Cape Town’s exorbitant property prices a ticking time bomb, fuelling deeper inequalities

High property prices in Cape Town is making difficult for people to have access to affordable housing. Photo: Supplied

High property prices in Cape Town is making difficult for people to have access to affordable housing. Photo: Supplied

Published May 26, 2024


Ever increasing property prices in Cape Town may be causing big broad smiles and joy for those selling, but increasingly, local South Africans are getting left behind and before not too long, they may not be able to afford housing in the mother city.

The current situation in Cape Town beggars the question: where does that leave people who cannot pay hefty prices just to secure a roof over their heads?

A quick comparison of free standing houses shows that in uMhlanga, Durban, a three-bedroom house on average costs R5 million, while in Sea Point, Cape Town, the average cost of a three-bedroom house is R2 million more at around R7.7 million, according to Property24.

This further demonstrates how the housing market is increasingly unfavourable and unaffordable to many locals.

According to Ross Levin, a licensee for Seeff Atlantic Seaboard and City Bowl, in Cape Town’s City Bowl/CBD apartment sales were over R1.2 billion last year.

He said 46% of those apartments sold for under R2 million while 30 apartments sold above R5 million and certain sales were more than R10 million.

Factors such as urbanisation, traffic congestion, and the need to live closer to work will likely remain key drivers of the demand for apartments, according to Seeff agents.

Unrelated to commentary by Seeff, another factor that possibly push up with the price of property in Cape Town, is the announcement by the City of Cape Town about remote working visas making the city an attractive destination for foreigners, armed with Euros, Dollars and Pounds, to settle and work from.

This announcement could lead to more foreigners moving into the city leading to demand in property which in turn could push up the prices of property even further.

While property prices rise in Cape Town, more and more people are finding it difficult to secure affordable housing for themselves.

Ndifuna Ukwazi, an activist group that advocates for an increase in access to affordable housing, believes that the affordable housing crisis is a critical issue that became particularly acute in recent decades due to rapid urbanisation and rising property prices.

“Affordable housing should be a priority for everyone in Cape Town because it is fundamental to achieving social justice and ensuring that all residents can live with dignity and security,” Dr Jonty Cogger, attorney at Ndifuna Ukwazi told IOL.

However, this is not the case as people are finding themselves stuck in council-run social housing because property prices are too high.

Bevel Lucas, a retiree had to move from the Woodstock property that he owned to occupational housing in a dormant hospital in Woodstock, Cape Town due to gentrification.

“Gentrification pushed up the municipal rates in the area that I was living forcing me to leave my property because I could not keep with the costs.”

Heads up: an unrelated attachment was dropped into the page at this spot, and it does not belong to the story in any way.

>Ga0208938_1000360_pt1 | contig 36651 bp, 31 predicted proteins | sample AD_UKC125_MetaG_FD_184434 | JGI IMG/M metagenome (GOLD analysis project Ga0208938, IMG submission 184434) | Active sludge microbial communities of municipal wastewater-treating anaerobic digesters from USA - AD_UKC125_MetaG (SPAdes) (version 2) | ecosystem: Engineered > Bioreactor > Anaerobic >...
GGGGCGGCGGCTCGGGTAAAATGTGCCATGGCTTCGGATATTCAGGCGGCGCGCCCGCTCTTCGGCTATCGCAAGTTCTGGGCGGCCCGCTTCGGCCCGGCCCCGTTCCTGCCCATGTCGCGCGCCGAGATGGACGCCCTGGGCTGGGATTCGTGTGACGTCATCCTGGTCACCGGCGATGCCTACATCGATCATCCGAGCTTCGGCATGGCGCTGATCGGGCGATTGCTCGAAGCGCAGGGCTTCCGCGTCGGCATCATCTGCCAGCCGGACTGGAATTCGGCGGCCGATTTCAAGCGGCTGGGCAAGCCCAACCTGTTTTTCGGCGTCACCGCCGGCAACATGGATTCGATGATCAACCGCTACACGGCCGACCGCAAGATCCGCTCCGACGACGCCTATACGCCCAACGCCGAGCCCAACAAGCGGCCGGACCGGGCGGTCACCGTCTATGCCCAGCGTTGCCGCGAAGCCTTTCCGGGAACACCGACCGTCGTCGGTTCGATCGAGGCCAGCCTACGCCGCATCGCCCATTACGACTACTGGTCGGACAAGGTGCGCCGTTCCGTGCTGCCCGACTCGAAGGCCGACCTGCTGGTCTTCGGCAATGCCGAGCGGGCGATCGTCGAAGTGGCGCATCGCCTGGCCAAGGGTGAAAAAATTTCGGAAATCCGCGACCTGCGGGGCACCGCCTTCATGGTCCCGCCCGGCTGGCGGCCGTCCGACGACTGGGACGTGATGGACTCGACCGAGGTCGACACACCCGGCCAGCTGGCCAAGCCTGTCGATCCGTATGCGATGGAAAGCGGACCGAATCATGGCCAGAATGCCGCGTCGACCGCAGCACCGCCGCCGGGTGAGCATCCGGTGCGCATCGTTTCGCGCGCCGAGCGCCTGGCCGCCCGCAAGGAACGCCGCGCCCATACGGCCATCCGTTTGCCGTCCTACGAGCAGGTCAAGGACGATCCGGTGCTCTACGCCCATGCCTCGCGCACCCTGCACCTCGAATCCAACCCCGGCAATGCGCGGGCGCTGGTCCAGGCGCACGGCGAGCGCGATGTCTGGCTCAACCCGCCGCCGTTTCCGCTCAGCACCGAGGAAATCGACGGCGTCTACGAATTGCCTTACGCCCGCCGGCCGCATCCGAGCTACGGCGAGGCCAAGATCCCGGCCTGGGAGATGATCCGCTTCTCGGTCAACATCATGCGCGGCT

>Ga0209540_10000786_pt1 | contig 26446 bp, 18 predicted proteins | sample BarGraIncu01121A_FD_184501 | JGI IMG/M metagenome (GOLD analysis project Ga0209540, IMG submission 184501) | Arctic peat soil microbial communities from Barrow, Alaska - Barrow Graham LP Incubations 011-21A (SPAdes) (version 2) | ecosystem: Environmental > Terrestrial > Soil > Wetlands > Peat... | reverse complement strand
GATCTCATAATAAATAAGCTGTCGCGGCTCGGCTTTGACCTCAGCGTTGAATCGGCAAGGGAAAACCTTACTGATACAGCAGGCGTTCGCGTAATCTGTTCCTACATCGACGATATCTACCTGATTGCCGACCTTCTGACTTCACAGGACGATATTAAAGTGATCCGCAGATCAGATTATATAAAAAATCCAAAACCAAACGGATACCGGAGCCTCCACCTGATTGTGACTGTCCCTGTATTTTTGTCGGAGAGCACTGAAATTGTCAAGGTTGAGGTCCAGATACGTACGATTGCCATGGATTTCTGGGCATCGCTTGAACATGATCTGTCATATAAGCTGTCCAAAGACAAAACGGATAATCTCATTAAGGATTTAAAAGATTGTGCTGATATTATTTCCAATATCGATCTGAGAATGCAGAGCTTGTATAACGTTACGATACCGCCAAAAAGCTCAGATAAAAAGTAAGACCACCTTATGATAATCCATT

According to Lucas, he would like to move to a place of his own but he is unable to afford it because he does not have access to a government pension grant.

Lucas said that government will not allow him access to a pension because the property that he owns but cannot cover the costs for is of a certain value which does not make him eligible for a state pension.

Bevel Lucas. Picture: Supplied

In his current living situation at the occupational housing, Lucas said that he is not the only person who is unable to secure affordable housing.

According to Lucas, there are a number of young people who are working as well as families that live in the occupational housing that cannot pay for affordable housing because the prices are so high.

Cogger said that key factors preventing access to affordable housing include income inequality, land scarcity, and the commodification of housing, which skews the property market towards the wealthy and foreign investors.

The consequences of this crisis are severe, leading to increased homelessness, social instability, and economic disparity, according to Cogger.

Kashiefa Achmat, an activist with the Housing Assembly said that people that are able to secure affordable housing for themselves by renting a property may be homeless down the line as the price of rent increases and they cannot keep up with the rent.

“Keeping up with rent of property is not possible for people that are earning a basic salary because they have to take care of other costs like food, transport and taking care of children,” Achmat said.

Achmat said that another issue is that there is not enough affordable housing options available to people that live in Cape Town.

According to Achmat, she has to hustle extremely hard in order for her to keep a roof over her and manage the cost of living.

To solve the issue of the lack of affordable housing, Lucas proposes a solution where apartment buildings have property that is aimed at wealthy and people who earn basic salaries.

Lucas said that apartment buildings or properties should have both affordable housing for people as well as homes that are aimed at the wealthy.

Cogger said that Ndifuna Ukwazi proposes three solutions to sort out the affordable housing crisis in Cape Town.

“Implementing inclusive housing policies, increasing state investment in social housing, and utilising public land for affordable housing developments to ensure equitable access for all Cape Town residents,” Cogger said.